I see dead people (in Japan)

Death is a really hard subject to tackle, period.  People in general don’t want to talk about it or deal with it, so imagine how much harder it would be to craft a film about it.   Well, apparently this hasn’t deterred Japanese filmmakers.  Two of my favorite Japanese films take on that challenge and spin two elegant tales centered around death.

Departures was the 2008 Academy Award winner for Best Foreign Language Film.  It was Japan’s first win in this category, a monumental achievement for such a quiet film.

It’s the story about a cellist named Daigo who loses his job when his orchestra in Tokyo is dissolved.  He and his wife return to the small seaside town of his childhood and occupy the house his mother left him when she died two years earlier.  Desperate for work, he interviews for a job advertised in the local paper that cryptically indicates that he would be dealing with “departures.”   The pay is great  but it turns out that the job involves being an encoffiner, someone who prepares the dead for their casket during the mourning ceremony.   Through Daigo’s journey, we come to appreciate the elegance and beauty of this ceremony, portrayed as an honorable send-off for the departed from the world of the living.

The trailer hints at the comic elements of the film which thankfully are never over the top.

Although it’s not a sequel to DeparturesAfter Life does pick up where Departures leaves off.    Directed by Hirokazu Koreeda, it’s a film about what happens to you after you die.  It’s not so much about the actual after life, but a meditation on memory and how we define ourselves by those memories. 

In After Life, when you die, you end up in a waystation where the souls of the recently deceased are processed before entering “heaven.”   “Heaven” in this case is a single memory from one’s life.  A staff of deceased souls work to recreate that memory on film and once the deceased watches it, they disappear into eternity only with that one memory.   It’s such an interesting concept and done so tenderly.     One of my favorite characters is the old lady with Alzheimer’s diease.  I love  the way her counselor creates a memory for her to live with for all eternity since she has no memories of her own to draw upon.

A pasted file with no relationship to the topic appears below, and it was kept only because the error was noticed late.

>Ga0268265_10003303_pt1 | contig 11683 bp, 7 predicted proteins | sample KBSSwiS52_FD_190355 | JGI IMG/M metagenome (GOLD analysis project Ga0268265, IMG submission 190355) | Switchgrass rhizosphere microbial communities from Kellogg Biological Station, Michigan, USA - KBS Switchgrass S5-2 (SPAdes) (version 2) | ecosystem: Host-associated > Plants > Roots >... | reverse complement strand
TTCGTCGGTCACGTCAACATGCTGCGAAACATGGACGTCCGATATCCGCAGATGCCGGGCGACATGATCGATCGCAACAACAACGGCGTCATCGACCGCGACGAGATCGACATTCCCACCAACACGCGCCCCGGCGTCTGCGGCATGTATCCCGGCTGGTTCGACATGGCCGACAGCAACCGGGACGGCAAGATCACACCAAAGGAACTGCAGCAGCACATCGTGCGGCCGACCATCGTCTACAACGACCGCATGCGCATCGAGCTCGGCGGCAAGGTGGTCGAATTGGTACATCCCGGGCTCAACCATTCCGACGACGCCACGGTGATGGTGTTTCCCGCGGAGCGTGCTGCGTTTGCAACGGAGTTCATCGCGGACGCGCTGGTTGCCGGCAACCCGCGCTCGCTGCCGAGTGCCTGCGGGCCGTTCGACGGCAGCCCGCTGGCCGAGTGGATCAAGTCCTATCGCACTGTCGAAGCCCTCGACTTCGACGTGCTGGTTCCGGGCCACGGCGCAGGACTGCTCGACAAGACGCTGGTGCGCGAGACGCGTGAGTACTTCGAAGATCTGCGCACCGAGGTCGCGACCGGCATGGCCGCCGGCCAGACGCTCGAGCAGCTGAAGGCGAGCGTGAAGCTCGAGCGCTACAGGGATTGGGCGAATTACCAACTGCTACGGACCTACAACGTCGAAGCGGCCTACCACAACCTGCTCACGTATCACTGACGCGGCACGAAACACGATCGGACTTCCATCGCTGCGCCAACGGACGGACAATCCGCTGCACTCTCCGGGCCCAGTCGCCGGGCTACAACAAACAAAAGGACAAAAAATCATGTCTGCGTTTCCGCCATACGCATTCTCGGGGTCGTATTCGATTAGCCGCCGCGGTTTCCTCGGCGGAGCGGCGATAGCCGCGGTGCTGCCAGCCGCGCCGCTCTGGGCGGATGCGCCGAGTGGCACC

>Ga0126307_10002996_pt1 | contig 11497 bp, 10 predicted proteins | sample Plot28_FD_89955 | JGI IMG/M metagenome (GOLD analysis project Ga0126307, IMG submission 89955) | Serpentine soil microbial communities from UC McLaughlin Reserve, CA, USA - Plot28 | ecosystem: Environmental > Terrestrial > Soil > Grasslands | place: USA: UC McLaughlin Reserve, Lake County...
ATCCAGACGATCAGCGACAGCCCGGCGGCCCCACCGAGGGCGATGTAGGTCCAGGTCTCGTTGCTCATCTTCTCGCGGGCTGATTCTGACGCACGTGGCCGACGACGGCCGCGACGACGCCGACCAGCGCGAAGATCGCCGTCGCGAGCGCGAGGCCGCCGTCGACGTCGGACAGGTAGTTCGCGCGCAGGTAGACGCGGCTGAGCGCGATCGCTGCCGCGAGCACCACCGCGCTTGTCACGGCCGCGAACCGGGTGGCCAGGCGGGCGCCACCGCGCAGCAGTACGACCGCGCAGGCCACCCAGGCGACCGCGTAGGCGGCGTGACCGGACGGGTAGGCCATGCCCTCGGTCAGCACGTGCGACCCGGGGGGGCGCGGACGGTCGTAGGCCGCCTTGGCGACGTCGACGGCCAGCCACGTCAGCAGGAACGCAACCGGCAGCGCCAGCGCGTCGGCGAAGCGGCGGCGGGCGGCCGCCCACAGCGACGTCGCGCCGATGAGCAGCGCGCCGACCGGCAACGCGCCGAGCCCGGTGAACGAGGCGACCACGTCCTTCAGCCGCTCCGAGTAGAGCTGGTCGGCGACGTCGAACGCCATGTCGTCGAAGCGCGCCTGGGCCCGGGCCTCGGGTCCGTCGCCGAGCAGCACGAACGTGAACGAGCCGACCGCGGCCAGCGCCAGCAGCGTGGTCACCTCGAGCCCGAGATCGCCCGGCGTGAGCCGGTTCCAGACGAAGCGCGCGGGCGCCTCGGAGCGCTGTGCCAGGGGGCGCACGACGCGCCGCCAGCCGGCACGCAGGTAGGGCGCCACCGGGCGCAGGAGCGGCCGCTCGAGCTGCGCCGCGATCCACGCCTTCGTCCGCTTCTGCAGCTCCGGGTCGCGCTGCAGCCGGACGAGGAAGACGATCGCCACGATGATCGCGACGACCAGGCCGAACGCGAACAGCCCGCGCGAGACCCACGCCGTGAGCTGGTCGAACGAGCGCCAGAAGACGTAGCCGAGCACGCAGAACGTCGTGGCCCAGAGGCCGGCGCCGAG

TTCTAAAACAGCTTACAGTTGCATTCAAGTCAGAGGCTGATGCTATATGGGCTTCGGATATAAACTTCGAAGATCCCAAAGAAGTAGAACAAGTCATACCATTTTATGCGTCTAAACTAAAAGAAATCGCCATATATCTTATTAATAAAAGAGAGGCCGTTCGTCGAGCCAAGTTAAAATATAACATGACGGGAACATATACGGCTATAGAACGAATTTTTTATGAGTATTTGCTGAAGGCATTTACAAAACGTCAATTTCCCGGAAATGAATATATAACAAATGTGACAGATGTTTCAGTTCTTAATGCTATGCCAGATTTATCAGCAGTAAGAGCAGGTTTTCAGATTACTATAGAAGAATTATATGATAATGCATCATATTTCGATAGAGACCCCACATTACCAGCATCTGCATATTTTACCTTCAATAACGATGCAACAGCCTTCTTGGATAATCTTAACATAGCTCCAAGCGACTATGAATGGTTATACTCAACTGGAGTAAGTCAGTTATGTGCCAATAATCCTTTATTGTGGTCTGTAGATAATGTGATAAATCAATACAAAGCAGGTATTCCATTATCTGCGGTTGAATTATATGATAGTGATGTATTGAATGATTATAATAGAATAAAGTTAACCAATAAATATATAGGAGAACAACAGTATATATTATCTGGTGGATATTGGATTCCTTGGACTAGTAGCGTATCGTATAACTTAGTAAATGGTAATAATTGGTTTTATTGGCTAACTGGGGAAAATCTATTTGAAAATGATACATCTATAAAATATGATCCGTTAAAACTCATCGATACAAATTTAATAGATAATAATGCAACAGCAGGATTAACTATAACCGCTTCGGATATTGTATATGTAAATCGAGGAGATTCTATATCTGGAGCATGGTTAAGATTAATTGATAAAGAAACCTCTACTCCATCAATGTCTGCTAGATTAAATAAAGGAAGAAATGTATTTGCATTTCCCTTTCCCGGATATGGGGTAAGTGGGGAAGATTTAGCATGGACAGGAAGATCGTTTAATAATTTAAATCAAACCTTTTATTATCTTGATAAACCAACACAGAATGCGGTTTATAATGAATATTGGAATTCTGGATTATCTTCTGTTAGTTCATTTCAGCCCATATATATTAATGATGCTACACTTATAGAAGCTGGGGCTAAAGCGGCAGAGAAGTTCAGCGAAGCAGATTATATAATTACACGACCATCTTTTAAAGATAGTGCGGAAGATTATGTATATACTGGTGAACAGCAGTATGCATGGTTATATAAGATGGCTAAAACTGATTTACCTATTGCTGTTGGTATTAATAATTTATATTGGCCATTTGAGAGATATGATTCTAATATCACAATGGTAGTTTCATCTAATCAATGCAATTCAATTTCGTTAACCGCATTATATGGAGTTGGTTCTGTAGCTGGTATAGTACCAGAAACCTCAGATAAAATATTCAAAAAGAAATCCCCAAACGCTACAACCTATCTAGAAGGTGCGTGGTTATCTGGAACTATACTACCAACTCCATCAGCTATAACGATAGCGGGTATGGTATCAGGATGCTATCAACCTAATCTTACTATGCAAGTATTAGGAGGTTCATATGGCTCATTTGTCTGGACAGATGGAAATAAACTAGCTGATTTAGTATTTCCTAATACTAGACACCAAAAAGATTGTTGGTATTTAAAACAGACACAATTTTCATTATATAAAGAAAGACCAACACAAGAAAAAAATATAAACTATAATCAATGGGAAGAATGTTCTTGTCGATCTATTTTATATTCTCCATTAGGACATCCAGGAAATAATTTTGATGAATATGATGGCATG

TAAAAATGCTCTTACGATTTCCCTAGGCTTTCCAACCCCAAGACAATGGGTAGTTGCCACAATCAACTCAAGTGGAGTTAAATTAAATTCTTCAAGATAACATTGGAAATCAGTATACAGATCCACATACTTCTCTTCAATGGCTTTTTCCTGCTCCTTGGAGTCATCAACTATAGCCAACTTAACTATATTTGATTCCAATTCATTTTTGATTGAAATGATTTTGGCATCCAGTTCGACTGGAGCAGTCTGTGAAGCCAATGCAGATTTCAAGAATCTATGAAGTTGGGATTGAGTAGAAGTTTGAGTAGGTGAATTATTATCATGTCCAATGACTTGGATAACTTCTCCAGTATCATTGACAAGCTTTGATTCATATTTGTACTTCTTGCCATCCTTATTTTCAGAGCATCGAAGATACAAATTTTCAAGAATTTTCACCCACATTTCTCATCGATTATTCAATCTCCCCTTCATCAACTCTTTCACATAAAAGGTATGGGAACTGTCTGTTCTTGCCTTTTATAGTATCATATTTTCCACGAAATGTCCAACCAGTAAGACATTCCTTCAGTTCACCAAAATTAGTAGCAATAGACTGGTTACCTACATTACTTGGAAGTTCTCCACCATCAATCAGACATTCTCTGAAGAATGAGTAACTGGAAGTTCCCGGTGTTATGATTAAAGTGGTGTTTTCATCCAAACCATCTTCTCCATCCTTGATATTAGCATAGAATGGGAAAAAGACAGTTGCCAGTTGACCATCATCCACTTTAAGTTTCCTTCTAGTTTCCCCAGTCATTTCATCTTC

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4 responses to “I see dead people (in Japan)

  1. ‘After Life’ is one of my all-time favorites. I love the insufficient but tender way they recreate their favorite life moments. I can watch that movie over and over.

  2. Japan is such a high-tech, cutting edge country. I love the contrast of this very low-tech waystation that is tasked with the responsibility of recreating memories.

  3. I never thought too deeply about how the film contrasts with the hyper-modernity of Japan. You’re so right. The simple and non-modern has real value, maybe more value. Especially simple rituals. Sort of wabi-sabi, innit?

  4. If you get a chance to visit Japan (don’t know if you have already), a visit to Kyoto is a must. It’s very much a modern city like Tokyo although not as large, but it still retains with admirable ferocity the traditional crafts and artisan products that made it the former capital of Japan. A simple item like a tea cup has an entire shop devoted to selling tea cups. The Japanese are masters at perfecting every day items and retaining a traditional asthetic while leading the pack in sleek, cutting edge modernism.

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